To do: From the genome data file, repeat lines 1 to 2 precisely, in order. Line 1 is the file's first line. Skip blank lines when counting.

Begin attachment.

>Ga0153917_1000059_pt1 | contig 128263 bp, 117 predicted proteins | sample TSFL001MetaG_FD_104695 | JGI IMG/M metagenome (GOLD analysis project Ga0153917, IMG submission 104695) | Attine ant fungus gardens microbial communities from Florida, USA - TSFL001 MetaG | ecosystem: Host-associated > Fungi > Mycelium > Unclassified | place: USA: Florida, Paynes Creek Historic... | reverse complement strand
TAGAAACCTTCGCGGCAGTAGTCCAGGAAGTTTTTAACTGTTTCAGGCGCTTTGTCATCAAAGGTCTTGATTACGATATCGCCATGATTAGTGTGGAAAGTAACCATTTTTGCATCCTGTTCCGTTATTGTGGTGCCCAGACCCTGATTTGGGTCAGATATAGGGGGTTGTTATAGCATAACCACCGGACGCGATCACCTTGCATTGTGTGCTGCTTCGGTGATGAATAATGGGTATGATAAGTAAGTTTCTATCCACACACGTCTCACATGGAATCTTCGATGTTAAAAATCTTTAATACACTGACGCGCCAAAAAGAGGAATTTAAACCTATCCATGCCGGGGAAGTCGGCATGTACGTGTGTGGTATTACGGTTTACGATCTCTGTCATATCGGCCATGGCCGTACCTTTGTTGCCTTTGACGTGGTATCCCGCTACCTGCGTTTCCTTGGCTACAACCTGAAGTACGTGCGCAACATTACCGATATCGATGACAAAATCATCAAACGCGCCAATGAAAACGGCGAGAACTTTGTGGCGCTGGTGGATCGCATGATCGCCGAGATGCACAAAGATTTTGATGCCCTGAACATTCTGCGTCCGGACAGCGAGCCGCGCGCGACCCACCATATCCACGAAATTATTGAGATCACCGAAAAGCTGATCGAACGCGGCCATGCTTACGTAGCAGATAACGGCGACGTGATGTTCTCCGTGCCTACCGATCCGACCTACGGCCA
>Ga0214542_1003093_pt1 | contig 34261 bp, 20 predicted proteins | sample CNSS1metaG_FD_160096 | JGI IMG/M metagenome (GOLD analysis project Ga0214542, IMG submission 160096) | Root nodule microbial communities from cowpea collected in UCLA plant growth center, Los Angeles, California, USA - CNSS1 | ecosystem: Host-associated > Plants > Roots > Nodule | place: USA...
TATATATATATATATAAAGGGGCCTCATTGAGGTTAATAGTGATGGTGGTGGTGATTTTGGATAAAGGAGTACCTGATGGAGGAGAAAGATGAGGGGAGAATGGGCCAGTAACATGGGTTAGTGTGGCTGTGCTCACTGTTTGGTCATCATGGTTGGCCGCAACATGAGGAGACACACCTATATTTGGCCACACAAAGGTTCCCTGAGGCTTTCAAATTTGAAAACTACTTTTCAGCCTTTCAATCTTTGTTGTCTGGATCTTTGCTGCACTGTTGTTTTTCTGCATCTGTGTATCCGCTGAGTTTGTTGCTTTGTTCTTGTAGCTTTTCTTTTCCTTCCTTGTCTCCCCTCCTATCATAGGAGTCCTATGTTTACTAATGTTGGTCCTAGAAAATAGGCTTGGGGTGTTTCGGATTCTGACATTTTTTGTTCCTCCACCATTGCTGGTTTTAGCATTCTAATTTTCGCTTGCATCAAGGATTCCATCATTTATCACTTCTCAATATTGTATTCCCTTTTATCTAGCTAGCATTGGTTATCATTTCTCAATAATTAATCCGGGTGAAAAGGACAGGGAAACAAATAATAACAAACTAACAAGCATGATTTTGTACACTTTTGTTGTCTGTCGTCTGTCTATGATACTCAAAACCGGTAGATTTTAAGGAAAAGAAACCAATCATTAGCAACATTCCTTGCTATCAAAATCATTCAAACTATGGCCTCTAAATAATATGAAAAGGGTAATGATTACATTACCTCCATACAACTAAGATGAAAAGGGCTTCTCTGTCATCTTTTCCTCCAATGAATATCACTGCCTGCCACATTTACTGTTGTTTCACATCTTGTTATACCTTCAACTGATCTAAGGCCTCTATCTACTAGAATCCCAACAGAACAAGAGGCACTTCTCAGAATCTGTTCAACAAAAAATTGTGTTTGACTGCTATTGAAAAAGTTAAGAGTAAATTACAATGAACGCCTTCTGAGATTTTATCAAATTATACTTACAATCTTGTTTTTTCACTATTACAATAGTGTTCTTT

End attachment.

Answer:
>Ga0153917_1000059_pt1 | contig 128263 bp, 117 predicted proteins | sample TSFL001MetaG_FD_104695 | JGI IMG/M metagenome (GOLD analysis project Ga0153917, IMG submission 104695) | Attine ant fungus gardens microbial communities from Florida, USA - TSFL001 MetaG | ecosystem: Host-associated > Fungi > Mycelium > Unclassified | place: USA: Florida, Paynes Creek Historic... | reverse complement strand
TAGAAACCTTCGCGGCAGTAGTCCAGGAAGTTTTTAACTGTTTCAGGCGCTTTGTCATCAAAGGTCTTGATTACGATATCGCCATGATTAGTGTGGAAAGTAACCATTTTTGCATCCTGTTCCGTTATTGTGGTGCCCAGACCCTGATTTGGGTCAGATATAGGGGGTTGTTATAGCATAACCACCGGACGCGATCACCTTGCATTGTGTGCTGCTTCGGTGATGAATAATGGGTATGATAAGTAAGTTTCTATCCACACACGTCTCACATGGAATCTTCGATGTTAAAAATCTTTAATACACTGACGCGCCAAAAAGAGGAATTTAAACCTATCCATGCCGGGGAAGTCGGCATGTACGTGTGTGGTATTACGGTTTACGATCTCTGTCATATCGGCCATGGCCGTACCTTTGTTGCCTTTGACGTGGTATCCCGCTACCTGCGTTTCCTTGGCTACAACCTGAAGTACGTGCGCAACATTACCGATATCGATGACAAAATCATCAAACGCGCCAATGAAAACGGCGAGAACTTTGTGGCGCTGGTGGATCGCATGATCGCCGAGATGCACAAAGATTTTGATGCCCTGAACATTCTGCGTCCGGACAGCGAGCCGCGCGCGACCCACCATATCCACGAAATTATTGAGATCACCGAAAAGCTGATCGAACGCGGCCATGCTTACGTAGCAGATAACGGCGACGTGATGTTCTCCGTGCCTACCGATCCGACCTACGGCCA